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TPP’s copyright extension affecting businesses handling copyright expired works

  • 2016-03-02 15:00:00
  • , Asahi
  • Translation

(Asahi: March 2, 2016 – p. 10)


 Once the Trans-Pacific Partnership free trade agreement goes into effect, Japan will extend the copyright of books and music from 50 years to 70 years after the death of the author or composer. This change will affect publishers that handle copyright-expired works.


 Aozora Bunko digitalizes copyright expired books for public disclosure on the Internet free of charge. More than 13,000 titles are currently available. It is working on the digitalization of Shugoro Yamamoto’s “Aobeka Monogatari (Story of Aobeka),” whose copyright will expire at the end of 2017. But the effectuation of TPP will affect when the book can go online.


 “The revised Copyright Act will prevent us from releasing new titles for 20 years,” said Akiko Tomita, the wife of the publisher’s founder, who died in 2013. “That will cause many works to be forgotten.”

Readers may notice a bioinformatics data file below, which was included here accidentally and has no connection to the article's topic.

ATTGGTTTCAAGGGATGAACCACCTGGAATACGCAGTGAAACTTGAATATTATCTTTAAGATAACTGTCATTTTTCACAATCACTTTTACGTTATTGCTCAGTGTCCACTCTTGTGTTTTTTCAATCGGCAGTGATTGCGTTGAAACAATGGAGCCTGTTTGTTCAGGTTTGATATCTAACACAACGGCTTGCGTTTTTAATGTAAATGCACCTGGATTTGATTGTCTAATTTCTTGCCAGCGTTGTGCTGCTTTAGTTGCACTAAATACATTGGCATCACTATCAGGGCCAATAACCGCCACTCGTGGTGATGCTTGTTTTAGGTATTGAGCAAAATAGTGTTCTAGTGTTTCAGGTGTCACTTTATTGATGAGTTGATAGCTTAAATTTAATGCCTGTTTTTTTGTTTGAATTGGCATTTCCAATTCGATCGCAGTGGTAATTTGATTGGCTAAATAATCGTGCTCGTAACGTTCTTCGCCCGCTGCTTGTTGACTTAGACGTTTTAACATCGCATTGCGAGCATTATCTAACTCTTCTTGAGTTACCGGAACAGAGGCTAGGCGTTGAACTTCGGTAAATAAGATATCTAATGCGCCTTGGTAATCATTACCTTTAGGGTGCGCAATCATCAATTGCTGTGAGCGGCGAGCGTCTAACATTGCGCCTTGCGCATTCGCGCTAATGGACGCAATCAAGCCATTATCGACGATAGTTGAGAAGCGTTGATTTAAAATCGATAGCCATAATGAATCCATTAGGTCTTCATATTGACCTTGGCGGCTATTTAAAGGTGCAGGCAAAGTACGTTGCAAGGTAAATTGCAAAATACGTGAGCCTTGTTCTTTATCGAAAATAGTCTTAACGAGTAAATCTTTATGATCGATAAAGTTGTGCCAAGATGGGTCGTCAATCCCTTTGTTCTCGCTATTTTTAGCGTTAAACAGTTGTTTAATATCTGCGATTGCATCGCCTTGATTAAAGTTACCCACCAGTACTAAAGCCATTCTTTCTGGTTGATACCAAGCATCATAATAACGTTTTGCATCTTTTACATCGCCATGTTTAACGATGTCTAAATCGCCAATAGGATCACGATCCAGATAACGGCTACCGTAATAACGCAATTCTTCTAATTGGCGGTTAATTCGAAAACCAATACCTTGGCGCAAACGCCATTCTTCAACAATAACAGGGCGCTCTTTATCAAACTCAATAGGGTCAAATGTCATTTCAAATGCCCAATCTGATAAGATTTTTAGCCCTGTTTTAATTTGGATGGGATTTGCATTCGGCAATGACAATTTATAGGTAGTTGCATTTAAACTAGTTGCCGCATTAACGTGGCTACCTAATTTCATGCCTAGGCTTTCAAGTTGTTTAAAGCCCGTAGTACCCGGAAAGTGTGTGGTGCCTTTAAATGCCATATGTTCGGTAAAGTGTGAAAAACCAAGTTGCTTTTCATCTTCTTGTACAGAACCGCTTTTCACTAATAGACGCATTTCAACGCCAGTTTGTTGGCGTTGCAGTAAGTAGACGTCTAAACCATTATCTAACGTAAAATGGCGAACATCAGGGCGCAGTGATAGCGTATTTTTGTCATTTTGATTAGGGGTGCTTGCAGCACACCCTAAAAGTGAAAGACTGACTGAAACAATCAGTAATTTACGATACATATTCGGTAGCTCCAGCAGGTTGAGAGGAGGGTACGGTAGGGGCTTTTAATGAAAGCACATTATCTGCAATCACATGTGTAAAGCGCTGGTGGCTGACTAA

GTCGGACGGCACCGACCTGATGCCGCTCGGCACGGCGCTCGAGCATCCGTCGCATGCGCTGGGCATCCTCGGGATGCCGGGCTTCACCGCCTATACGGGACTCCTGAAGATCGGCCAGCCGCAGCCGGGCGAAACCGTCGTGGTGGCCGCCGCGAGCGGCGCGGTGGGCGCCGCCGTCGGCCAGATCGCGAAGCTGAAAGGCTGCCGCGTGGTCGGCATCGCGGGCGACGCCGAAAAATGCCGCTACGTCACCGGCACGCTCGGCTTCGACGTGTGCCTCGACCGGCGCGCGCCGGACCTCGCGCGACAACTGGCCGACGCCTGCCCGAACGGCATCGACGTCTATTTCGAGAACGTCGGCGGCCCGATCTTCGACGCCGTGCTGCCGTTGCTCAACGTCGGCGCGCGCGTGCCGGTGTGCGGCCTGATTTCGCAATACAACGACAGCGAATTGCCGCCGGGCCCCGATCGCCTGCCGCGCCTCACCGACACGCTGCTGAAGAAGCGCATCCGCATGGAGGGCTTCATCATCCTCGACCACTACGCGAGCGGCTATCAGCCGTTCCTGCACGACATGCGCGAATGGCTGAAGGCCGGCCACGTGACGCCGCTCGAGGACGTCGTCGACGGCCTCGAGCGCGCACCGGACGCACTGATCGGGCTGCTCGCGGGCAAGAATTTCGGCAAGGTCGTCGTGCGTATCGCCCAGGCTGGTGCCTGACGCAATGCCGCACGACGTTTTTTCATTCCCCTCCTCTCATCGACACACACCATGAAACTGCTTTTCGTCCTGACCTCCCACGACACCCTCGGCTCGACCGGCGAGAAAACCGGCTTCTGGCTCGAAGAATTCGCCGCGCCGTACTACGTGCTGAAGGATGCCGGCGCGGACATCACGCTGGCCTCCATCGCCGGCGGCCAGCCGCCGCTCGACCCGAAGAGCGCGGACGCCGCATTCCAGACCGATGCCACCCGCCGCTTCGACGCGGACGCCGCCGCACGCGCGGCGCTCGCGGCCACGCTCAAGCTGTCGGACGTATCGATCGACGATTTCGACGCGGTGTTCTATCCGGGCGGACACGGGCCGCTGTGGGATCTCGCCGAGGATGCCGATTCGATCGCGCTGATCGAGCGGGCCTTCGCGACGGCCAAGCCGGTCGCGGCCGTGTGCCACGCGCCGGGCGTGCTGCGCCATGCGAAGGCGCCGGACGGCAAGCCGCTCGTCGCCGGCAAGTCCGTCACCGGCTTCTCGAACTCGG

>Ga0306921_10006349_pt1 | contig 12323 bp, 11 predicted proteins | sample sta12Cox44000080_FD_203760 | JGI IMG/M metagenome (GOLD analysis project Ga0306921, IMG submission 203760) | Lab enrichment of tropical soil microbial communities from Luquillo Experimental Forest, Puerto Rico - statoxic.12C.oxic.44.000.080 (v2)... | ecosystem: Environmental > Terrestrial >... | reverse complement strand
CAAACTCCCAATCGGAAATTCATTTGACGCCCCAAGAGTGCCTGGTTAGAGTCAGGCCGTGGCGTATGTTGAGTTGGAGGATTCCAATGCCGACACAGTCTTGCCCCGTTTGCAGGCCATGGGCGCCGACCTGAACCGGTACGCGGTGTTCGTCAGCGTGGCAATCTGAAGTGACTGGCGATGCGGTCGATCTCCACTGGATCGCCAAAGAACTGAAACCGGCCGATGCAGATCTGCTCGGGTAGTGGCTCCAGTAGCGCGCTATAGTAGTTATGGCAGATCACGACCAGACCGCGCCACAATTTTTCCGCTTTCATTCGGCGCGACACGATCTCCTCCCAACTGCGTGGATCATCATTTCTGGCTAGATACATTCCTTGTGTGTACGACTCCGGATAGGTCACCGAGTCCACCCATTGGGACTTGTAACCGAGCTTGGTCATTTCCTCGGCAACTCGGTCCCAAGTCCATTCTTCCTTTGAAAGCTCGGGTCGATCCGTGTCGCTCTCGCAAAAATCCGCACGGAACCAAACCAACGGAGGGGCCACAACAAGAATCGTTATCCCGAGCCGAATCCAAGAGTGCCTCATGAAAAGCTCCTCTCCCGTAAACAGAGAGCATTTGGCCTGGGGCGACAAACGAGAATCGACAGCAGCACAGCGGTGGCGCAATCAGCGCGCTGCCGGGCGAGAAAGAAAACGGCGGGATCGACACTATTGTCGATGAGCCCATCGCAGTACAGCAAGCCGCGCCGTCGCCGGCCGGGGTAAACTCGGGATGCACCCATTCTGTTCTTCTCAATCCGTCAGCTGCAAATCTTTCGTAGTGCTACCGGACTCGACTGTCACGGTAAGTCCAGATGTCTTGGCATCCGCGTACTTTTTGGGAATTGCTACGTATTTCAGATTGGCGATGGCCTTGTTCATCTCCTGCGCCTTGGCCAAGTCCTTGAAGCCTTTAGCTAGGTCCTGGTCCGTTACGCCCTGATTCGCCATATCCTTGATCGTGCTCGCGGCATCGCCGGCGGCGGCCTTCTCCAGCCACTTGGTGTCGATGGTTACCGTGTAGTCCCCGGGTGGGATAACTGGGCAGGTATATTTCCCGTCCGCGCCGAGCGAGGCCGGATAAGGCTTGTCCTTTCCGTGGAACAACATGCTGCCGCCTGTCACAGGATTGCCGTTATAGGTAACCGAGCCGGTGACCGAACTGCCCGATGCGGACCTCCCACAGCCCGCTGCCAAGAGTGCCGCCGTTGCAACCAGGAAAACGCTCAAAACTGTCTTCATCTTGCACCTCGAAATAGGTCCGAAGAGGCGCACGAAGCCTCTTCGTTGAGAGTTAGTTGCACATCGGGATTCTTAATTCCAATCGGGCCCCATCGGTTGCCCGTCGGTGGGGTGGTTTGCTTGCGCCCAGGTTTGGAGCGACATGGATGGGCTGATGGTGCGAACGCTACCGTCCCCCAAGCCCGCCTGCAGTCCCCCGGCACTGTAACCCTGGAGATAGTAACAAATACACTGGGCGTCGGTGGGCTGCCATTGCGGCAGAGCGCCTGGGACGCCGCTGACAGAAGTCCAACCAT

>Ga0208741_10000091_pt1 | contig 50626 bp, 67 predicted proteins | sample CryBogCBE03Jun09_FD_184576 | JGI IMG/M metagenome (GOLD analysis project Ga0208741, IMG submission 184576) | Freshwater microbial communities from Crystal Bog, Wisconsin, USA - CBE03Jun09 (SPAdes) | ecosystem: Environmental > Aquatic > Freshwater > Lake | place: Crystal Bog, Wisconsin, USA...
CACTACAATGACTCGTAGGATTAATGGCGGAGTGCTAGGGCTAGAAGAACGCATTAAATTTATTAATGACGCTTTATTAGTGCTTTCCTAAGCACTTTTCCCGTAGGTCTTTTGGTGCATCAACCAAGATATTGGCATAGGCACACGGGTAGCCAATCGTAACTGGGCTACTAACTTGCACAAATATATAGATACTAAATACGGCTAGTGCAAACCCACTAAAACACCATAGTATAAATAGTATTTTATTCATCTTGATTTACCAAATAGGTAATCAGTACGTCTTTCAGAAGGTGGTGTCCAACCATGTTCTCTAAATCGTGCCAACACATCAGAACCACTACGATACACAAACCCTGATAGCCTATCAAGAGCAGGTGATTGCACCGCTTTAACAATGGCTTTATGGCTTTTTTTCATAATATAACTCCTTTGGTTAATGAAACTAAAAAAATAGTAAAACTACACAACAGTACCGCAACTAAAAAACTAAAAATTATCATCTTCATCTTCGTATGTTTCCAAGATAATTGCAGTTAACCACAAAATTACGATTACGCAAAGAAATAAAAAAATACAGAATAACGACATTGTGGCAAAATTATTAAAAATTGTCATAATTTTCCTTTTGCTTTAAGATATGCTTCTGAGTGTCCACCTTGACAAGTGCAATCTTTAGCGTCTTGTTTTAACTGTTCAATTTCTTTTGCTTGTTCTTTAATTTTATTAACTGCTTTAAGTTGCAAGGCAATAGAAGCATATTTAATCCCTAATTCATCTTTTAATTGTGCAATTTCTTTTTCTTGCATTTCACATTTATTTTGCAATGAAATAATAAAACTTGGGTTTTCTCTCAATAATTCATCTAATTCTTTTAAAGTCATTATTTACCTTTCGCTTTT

Pan Rolling, a company that produces audio CDs of copyright-expired works by such authors as William Shakespeare and Soseki Natsume, may have to cancel the publishing of audiobooks, depending on when the revised bill becomes effective. “Our products are marketed because there are no copyrights,” said a Pan Rolling staff member. “Because of that, we are allowed to fine-tune our products by summarizing longer stories or taking out short pieces from anthologies to make them available individually.”


 Meanwhile, the effectuation of the TPP may give an edge to Japanese content providers. Last year alone, Japan paid 960 billion yen abroad for copyright usage and earned only 240 billion yen in royalties. Once the copyright protection period gets longer, Japanese companies will be able to earn royalties from such content as Doraemon and Hello Kitty over a longer period of time.


 But the extension of the copyright protection period requires cumbersome procedures to manage copyrights or get usage permits. “The ideal is that the extension of copyright should only be awarded to works registered by the bereaved families of authors,” said Kensaku Fukui, a copyright specialist lawyer. “We have to consider measures to diminish the number of works that go into ‘dead storage’.”

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